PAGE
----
“My older brother Paul was a big boy for eleven, so he and one of the siblings sometimes did the hay mowing. It was fun to sit up high on the hay mower and to guide the horses as they pulled the sharp sickle over the ground, leaving a trail of sweet smelling cut grass behind. We were always careful to keep out of the path of the sickle because we knew that it was heavy and sharp.  The blades could easily cut off a limb or the heavy machinery crush anyone in its path. One summer day Paul was mowing the top field with his sister when she noticed that one of the horse’s lines was caught on the horse’s bridle bit. The horses were very gentle but as you probably know, they don’t like surprises, especially surprises from the side. It is best to approach them from the front so that they can see you coming.

“Paul could see that the caught line was a problem and that it would hinder the horses when he turned, so when he got to the end of the line he asked his sister to get down and untangle it. She was comfortable up top and didn’t want to climb down and go around the horses. She looked at the tongue of the mower which went between the two horses. She knew that she was agile and proud of it. She was so agile that she sometimes showed off walking along a beam or the top of a wall with ease. She decided to walk down the tongue between the horses and to reach up and untangle the line. She was on the tongue before Paul realized what she was doing or could think about the danger. Once she was there he couldn’t say anything for fear of spooking the horses. If she were to fall and the horses moved, he knew that the mower would go over her and that the weight of the machine would crush her even if the sickle gear lever was raised.

“When she got to the tangled line she gave it a gentle pull and it came loose. She was about to edge her way back up the tongue when a bird flew overhead and squawked. One of the horses turned his head and saw the girl standing on the tongue. He panicked and began to move, which spooked the second horse, who also moved. In the next split second much happened: the girl fell between the horses into the path of the mower, and the horses took off pulling the mower behind them. Paul, still on top of the mower, hung on for dear life.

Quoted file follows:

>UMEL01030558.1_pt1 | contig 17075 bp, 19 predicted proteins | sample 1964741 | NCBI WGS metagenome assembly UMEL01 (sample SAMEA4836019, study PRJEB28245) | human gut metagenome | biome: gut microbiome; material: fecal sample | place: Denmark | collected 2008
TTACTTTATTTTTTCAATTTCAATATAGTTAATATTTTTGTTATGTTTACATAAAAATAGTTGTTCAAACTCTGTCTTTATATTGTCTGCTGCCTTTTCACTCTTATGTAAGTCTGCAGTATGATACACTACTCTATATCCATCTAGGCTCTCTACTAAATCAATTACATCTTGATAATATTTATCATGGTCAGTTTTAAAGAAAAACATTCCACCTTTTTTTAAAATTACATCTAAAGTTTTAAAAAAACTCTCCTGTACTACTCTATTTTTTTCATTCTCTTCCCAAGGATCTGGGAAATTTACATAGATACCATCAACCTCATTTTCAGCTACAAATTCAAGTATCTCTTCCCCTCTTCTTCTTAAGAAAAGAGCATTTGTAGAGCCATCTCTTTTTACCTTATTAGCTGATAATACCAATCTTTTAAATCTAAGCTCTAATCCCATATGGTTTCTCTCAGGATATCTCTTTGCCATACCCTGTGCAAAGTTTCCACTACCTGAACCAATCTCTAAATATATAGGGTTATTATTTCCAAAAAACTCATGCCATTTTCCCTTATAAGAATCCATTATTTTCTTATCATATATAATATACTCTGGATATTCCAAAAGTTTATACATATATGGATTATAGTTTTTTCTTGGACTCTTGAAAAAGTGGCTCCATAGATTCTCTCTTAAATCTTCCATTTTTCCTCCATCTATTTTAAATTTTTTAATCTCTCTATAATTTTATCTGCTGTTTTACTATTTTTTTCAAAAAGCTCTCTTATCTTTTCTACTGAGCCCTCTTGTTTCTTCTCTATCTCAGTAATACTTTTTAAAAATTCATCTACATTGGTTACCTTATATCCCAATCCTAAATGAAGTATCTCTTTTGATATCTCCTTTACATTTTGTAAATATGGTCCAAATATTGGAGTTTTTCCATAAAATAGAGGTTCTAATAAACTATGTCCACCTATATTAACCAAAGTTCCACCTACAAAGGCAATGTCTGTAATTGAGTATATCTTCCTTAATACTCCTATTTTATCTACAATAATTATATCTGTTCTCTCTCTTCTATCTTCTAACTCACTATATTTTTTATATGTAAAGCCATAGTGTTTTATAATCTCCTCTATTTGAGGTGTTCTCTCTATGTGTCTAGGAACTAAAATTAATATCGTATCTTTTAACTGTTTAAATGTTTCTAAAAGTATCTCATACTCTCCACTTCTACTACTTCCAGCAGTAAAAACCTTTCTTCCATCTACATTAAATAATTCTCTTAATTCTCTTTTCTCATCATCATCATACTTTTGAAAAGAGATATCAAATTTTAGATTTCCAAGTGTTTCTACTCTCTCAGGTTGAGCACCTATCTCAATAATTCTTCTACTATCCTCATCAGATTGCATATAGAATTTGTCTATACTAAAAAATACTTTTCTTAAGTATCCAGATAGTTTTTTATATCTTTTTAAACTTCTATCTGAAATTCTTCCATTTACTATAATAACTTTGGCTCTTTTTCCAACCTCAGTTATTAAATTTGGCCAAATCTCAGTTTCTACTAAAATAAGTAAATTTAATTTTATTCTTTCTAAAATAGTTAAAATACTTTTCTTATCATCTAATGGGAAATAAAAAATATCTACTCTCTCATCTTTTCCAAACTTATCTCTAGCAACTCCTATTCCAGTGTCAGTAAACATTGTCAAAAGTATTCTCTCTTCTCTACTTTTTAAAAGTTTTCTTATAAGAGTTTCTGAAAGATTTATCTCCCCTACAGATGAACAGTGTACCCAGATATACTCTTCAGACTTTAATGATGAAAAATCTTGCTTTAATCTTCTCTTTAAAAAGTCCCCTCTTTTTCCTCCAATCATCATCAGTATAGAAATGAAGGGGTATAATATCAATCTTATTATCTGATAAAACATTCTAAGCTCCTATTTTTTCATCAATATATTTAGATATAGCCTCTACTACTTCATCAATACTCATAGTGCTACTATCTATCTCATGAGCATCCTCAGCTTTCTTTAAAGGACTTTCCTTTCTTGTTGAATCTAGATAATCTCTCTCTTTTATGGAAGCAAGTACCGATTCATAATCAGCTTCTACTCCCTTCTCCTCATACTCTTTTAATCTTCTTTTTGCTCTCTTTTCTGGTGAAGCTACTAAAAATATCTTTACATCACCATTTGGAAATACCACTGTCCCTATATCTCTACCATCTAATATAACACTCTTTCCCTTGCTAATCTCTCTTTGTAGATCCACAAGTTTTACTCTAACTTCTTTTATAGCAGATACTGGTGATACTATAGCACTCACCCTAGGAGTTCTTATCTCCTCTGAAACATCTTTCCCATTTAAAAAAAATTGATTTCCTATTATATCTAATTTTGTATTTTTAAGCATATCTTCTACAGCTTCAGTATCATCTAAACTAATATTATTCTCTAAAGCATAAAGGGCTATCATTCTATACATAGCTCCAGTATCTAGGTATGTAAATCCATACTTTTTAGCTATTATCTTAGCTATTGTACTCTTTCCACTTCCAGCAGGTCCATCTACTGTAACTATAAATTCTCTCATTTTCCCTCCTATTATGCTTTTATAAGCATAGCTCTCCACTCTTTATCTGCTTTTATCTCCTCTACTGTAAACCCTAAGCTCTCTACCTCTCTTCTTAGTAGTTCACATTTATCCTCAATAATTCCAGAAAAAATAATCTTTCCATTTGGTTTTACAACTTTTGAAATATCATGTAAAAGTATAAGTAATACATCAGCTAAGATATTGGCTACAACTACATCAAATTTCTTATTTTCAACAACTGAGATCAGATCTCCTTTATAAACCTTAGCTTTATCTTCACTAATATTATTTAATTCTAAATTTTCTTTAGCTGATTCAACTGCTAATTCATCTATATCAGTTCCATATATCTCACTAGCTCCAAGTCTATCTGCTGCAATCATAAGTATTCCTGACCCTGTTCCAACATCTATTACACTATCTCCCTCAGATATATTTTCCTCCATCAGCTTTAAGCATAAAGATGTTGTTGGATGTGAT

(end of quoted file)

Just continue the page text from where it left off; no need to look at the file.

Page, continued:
“Horses generally go for home, and this is what the frightened team did. They raced towards the barn, their hooves pounding the ground and leaving a cloud of dust behind them. The noise frightened them further, and they picked up speed. When they came to the farmyard they tried to run between two small buildings. Here, the sickle bar got caught and stopped them. The noise brought mother and father into the yard. Paul screamed,

‘My sister, my sister, the mower went over my sister.’

“Mother began to cry and ran up towards the hay field. Father and Paul followed her. They all knew in their hearts that there was little hope and dreaded the scene that awaited them. I sat up just as they arrived – for I was that little girl. I had bumped my head on the tongue when I fell but was otherwise unhurt.

“There was no easy explanation for the miracle of my escape. Mother speculated that a large stone next to where I fell had made the mower jerk into the air and thus miss me. She also said that I should take it as a lesson that showing off mars good judgment.”

Marriage – a poem

‘The Wind’ by C Dale Young is a haunting poem. In this poem I plagiarize by taking the first line of each stanza of ‘The Wind’ (at times modified slightly) and work it into my own interpretation called ‘Marriage’. I wanted to post a link to C Dale Young’s poem that you could read it but I couldn’t find one, so if any of my readers requests it I’ll post it here. I refrain from doing so now as I don’t want to be compared with a master like C Dale Young.

But I was afraid then. I remember still
menacing water on my face,
my anguish, as I lost my grip on the shore.
Where were you, partner, when I stepped in
alone, to brave the salty deeps,
abandoned, to my frigid fear?

Unlike you I was lit by panic then,
waves sucked me into their embrace,
Could I yell for help?
Many were there immobile, impassive
but you mouthed ‘I love you’.
Then, you told me that

there shall be no fear. But I was afraid.
Yesterday I watched my friend
walk the same path to the vows altar.
I heard her dismayed cry as
her craft swirled on wild waters.
The current spun her fast, she

who has only just learned to be carried by it.
Do not shrug, I need you beside
to brave life’s treacherous eddies
Together we sail swirling seas to eternity.
I need you to buoy me up,
To save me; you, who keep my heart

in your rooms. Now, the old man says
we must face life together,
what God joined no man shall
put asunder. The lifeboat of union
needs two at the oars.
You and I together, for a third.

But this, this final step … Do not laugh.
when a child joins us in the
waxing and waning of life. We are bound,
watertight, as a deft dry family
rowing serenely over the expanse,
hereafter, to never dive alone.